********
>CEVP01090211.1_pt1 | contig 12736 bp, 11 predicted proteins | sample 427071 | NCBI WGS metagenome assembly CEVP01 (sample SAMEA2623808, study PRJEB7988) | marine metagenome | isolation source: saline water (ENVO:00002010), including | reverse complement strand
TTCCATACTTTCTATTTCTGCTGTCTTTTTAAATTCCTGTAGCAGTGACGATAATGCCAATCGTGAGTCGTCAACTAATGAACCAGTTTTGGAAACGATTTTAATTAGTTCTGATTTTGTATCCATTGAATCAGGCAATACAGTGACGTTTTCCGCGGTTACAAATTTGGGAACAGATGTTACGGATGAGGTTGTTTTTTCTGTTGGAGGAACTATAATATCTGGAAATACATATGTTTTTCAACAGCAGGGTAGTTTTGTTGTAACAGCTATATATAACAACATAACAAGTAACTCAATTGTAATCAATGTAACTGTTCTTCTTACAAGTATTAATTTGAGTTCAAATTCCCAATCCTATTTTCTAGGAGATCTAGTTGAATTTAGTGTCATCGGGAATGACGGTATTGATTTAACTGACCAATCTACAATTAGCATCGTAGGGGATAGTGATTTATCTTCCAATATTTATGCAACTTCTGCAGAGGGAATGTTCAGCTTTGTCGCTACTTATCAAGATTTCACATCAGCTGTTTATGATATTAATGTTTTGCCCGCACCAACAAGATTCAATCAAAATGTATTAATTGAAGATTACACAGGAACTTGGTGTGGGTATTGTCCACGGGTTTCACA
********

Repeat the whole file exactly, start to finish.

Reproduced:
>CEVP01090211.1_pt1 | contig 12736 bp, 11 predicted proteins | sample 427071 | NCBI WGS metagenome assembly CEVP01 (sample SAMEA2623808, study PRJEB7988) | marine metagenome | isolation source: saline water (ENVO:00002010), including | reverse complement strand
TTCCATACTTTCTATTTCTGCTGTCTTTTTAAATTCCTGTAGCAGTGACGATAATGCCAATCGTGAGTCGTCAACTAATGAACCAGTTTTGGAAACGATTTTAATTAGTTCTGATTTTGTATCCATTGAATCAGGCAATACAGTGACGTTTTCCGCGGTTACAAATTTGGGAACAGATGTTACGGATGAGGTTGTTTTTTCTGTTGGAGGAACTATAATATCTGGAAATACATATGTTTTTCAACAGCAGGGTAGTTTTGTTGTAACAGCTATATATAACAACATAACAAGTAACTCAATTGTAATCAATGTAACTGTTCTTCTTACAAGTATTAATTTGAGTTCAAATTCCCAATCCTATTTTCTAGGAGATCTAGTTGAATTTAGTGTCATCGGGAATGACGGTATTGATTTAACTGACCAATCTACAATTAGCATCGTAGGGGATAGTGATTTATCTTCCAATATTTATGCAACTTCTGCAGAGGGAATGTTCAGCTTTGTCGCTACTTATCAAGATTTCACATCAGCTGTTTATGATATTAATGTTTTGCCCGCACCAACAAGATTCAATCAAAATGTATTAATTGAAGATTACACAGGAACTTGGTGTGGGTATTGTCCACGGGTTTCACA